If you have well water on your property, it’s necessary to have a potability test done periodically to ensure the safety of your drinking water. If your well test indicates issues with your water, then you have some choices to make on how to deal with it, depending on if the contamination is bacterial, algal, viral, fungal, or a particulate matter such as iron or manganese, or toxic ions such as arsenic, lead, mercury, nitrites or nitrates. Most of these well water issues can be solved with a well water purifier.
There are a few different types of well water purifier for home use:
- Activated Charcoal Water Filter
Activated Charcoal Filters will absorb contaminents. This type of filter is best suited to the removal of organic compounds, such as bacterial and viral contaminants.
- Ultraviolet Water Filter
UV Filters kill bacterial and viral contaminants by passing water through an ultraviolet light source.
- Water Distillation System
Uses energy to boil the water and then uses a condensation system to catch and condense the steam, leaving the particulate and organic contamination behind.
- Reverse Osmosis Filtration System
Reverse Osmosis is the process of forcing water under pressure through a semi-permeable membrane, which allows the water to pass through but traps other particles such as bacteria and other organic contaminants, toxins, particulate matter and salts.
- Multi-stage Filtration System
Combines more than one of the common types of filtration, to solve more than one type of contaminant problem.
Once you have had your water analysed then you can determine the type of well water purifier will work best for you. As with most choices, there are advantages and disadvantages to each type of filtration system. For instance, distillation systems will give you very pure water with almost no organic or toxic contamination, but the energy costs to run a distillation system are quite high, and the water tends to have a flat taste, and lighter contaminants such as benzene will not be filtered out.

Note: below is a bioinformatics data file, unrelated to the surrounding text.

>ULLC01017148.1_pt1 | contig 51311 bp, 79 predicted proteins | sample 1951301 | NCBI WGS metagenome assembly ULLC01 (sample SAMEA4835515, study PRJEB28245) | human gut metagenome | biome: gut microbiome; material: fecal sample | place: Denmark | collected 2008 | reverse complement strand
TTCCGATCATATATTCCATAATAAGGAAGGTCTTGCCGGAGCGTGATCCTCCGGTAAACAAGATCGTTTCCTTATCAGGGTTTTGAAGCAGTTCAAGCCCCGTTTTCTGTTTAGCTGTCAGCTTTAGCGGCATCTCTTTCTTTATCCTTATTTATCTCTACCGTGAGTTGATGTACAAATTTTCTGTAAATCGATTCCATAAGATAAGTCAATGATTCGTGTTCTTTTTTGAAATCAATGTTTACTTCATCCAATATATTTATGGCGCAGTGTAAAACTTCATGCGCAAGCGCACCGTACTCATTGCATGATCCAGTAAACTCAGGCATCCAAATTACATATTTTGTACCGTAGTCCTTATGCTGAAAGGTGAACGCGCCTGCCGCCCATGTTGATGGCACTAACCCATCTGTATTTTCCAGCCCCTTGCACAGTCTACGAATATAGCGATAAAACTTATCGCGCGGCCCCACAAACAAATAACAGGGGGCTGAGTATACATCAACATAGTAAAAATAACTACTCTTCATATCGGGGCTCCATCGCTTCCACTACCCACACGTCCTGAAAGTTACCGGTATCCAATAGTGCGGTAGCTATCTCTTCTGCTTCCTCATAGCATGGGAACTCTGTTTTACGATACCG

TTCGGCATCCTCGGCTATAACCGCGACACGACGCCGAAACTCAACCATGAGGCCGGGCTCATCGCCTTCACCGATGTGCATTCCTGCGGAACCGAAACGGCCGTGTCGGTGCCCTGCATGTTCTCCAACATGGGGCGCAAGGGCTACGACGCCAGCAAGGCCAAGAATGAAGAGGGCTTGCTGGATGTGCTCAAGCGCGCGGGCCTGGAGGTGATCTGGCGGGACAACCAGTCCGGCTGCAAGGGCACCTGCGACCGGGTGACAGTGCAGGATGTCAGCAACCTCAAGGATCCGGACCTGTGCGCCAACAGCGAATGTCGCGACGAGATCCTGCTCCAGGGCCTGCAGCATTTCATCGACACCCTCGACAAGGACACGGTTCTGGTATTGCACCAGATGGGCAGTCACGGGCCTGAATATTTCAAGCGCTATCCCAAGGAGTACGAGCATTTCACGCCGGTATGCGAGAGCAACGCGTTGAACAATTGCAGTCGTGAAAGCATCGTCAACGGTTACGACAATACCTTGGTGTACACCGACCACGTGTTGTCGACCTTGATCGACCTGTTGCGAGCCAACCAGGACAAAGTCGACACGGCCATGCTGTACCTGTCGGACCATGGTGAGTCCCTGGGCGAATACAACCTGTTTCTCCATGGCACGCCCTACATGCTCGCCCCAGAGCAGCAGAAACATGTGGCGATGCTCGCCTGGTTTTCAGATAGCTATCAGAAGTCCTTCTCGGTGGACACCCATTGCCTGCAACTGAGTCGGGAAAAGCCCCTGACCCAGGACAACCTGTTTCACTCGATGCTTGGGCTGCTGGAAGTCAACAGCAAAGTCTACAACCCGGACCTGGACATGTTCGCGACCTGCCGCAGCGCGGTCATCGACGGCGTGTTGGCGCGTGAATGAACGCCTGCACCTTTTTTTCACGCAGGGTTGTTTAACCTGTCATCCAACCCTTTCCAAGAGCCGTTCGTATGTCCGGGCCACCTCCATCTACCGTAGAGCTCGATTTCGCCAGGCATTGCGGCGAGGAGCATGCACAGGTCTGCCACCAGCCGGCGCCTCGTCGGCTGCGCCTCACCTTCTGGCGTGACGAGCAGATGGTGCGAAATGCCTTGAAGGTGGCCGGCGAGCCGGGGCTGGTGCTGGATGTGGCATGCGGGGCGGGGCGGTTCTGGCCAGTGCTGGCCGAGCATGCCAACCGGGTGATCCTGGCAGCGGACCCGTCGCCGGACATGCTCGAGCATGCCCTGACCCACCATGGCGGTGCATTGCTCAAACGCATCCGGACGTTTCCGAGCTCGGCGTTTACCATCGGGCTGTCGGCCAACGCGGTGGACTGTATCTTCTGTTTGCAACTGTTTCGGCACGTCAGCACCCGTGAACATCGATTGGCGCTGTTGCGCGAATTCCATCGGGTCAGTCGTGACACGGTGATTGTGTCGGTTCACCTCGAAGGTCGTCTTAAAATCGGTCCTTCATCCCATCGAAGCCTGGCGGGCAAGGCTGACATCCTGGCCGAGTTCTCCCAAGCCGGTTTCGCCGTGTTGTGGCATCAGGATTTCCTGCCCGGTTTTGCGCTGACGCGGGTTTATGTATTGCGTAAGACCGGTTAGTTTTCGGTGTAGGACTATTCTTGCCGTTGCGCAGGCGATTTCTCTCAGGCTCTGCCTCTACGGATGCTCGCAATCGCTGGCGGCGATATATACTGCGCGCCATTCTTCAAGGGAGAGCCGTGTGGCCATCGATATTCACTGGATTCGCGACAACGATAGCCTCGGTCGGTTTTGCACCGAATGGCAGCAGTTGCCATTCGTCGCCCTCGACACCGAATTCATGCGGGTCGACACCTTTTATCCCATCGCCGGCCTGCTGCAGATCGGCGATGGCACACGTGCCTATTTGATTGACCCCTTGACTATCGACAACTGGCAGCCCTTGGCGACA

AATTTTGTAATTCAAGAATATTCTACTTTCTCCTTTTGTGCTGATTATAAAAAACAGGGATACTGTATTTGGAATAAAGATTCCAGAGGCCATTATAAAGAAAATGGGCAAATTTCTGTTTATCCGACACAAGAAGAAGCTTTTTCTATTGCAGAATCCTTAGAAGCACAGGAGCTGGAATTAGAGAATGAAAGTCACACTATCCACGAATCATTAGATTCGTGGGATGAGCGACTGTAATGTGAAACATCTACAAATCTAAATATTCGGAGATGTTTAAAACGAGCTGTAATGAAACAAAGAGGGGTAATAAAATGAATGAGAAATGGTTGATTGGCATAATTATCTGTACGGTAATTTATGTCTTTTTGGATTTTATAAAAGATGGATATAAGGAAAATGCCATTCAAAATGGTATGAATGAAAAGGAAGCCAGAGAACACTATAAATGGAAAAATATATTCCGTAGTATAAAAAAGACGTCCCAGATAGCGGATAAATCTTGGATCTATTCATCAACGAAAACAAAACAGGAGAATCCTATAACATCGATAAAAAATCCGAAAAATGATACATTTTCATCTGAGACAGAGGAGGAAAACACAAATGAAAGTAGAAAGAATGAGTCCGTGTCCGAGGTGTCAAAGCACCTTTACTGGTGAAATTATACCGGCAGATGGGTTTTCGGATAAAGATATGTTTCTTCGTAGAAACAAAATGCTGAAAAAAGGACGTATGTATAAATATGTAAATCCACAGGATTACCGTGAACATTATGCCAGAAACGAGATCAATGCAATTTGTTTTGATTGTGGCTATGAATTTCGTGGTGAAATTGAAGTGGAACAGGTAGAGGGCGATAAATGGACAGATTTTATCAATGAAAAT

Balancing your purification needs with your budget, the size of the unit and the capacity you need to ensure adequate water supplies, and the choice between types of filtration that will work to filter out the contaminants that have been found in your water supply will allow you to make the best choice for your situation.
Activated Charcoal or Carbon Filtration System
95% of home water filtration systems are of the activated charcoal or carbon type of filtration system. Why? They’re easy to install, have a relatively low cost of use per gallon of potable water, and offer good performance at filtering out some of the most harmful contaminants, such as guardia and cryptosporidium. Even better, minerals in the water, which are beneficial for your health, are not filtered out. The filter itself is made of coconut husk, which is a renewable resource.